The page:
The social impact of the fourth industrial revolution in Africa

The social impact of the fourth industrial revolution in Africa
Jon Foster-Pedley dean and director of Henley Business School Africa.
The social impact of the fourth industrial revolution in Africa
Jon Foster-Pedley dean and director of Henley Business School Africa.

We have had three industrial revolutions and we’ve just crossed the threshold into the fourth. Here in Africa, we have been victims of the first three. The question we have to ask is whether we will be recolonised by the fourth – or emerge victorious.

The fourth industrial revolution brings with it a host of challenges. In reality, South Africa is heroically unprepared for it, so much so that there are some cynics who, looking to Eskom’s woes, quip that we shouldn’t really be bothering with the fourth when we have yet to conquer the first.

The truth though is that our unpreparedness is also our greatest opportunity. I have no doubt that South Africans, and Africans at large, have the necessary intelligence, enthusiasm and motivation to embrace the internet of things and master it. We will have to let go of some of our old habits and enter this new arena with an open and adventurous mindset, but when we do so, we will be making new businesses and being incredibly intellectually stimulated like never before in the process.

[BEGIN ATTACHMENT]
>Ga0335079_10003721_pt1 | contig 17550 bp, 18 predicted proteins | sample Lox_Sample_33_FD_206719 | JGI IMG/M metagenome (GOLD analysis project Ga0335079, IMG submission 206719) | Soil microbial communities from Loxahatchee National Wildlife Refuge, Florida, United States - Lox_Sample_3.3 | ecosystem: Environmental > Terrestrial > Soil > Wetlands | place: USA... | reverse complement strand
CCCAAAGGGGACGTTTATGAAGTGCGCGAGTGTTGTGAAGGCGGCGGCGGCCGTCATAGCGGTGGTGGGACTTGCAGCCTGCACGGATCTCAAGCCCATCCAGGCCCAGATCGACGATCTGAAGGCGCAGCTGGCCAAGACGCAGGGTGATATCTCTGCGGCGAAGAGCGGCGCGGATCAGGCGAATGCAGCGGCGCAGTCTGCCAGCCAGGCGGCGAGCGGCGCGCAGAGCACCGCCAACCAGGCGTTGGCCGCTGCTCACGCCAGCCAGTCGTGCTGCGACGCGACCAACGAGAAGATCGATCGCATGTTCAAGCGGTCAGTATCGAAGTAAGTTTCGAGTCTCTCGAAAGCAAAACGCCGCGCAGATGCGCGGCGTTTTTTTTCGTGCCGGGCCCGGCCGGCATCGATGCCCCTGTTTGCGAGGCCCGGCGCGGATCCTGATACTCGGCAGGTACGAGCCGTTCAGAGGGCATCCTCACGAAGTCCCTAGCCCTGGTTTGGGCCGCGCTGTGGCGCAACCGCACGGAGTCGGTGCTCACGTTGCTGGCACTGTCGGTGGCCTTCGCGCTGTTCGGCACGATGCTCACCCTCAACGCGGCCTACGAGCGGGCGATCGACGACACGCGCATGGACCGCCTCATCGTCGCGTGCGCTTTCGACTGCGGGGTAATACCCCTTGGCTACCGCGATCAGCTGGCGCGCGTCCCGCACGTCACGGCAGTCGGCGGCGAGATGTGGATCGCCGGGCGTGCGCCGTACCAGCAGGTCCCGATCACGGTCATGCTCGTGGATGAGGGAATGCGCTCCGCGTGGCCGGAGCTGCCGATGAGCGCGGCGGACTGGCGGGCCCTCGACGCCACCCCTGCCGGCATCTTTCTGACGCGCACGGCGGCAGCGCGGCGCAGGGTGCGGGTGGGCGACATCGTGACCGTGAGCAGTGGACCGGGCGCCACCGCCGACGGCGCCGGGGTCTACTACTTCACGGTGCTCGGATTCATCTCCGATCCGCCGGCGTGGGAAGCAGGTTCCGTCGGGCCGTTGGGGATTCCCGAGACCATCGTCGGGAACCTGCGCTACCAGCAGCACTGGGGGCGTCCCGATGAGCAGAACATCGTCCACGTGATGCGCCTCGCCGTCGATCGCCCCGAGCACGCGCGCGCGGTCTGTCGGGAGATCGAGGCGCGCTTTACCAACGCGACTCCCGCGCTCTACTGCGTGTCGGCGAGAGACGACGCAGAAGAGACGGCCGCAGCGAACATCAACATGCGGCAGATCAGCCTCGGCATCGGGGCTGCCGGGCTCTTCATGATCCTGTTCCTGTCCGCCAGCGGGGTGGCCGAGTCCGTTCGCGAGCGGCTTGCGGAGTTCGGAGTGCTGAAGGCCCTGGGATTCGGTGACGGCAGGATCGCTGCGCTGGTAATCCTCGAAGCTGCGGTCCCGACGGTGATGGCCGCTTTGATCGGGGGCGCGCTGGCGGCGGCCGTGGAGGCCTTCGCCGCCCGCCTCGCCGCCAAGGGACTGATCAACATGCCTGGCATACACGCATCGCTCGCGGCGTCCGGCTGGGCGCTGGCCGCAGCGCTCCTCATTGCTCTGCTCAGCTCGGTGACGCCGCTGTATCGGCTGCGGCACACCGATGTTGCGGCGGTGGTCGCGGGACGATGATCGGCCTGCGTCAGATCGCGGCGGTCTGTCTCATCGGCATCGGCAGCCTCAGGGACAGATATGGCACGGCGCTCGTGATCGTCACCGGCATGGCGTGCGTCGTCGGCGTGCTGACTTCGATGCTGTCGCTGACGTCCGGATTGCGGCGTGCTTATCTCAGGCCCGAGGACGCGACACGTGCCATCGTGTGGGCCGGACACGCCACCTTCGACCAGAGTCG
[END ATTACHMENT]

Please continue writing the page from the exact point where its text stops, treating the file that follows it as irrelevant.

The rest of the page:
But what of the social impact of the fourth industrial revolution? We dare not rush headlong and excitedly into the future without thinking of the ramifications; we will be creating that which is new but as we do, we will render much of what we take for granted today obsolete. We will create new jobs, but in the process eradicate thousands of others, just as the advent of the internal combustion engine at the turn of the last century made farriers, blacksmiths, saddlers almost extinct by the end of World War I.

Studies estimate South Africa will have half the number of jobs in 11 years’ time than we currently have – on top of our ticking time bomb of youth unemployment. The world population is booming. India and China will produce a billion new jobseekers over the same period. Our continent will release 11-million new jobseekers every year from now until 2030.

Our job as business leaders is to manage this transition with as little pain as possible ensuring that we create as many – and more – jobs as those we render obsolete, ensuring we take our staff with us as we move into this new dawn. It’s an immensely difficult challenge, but one that we dare not fail. We must instil confidence in ourselves and those we lead. We must face this challenge in the spirit of opportunity that it is.

We are already halfway there. When you sit on a taxi or look at people waiting in an airport lounge, everyone’s hunched over their phones in supplication – not all of them are on Facebook, many are doing their business, reading the news or even switching off the lights at home, all from their smartphone.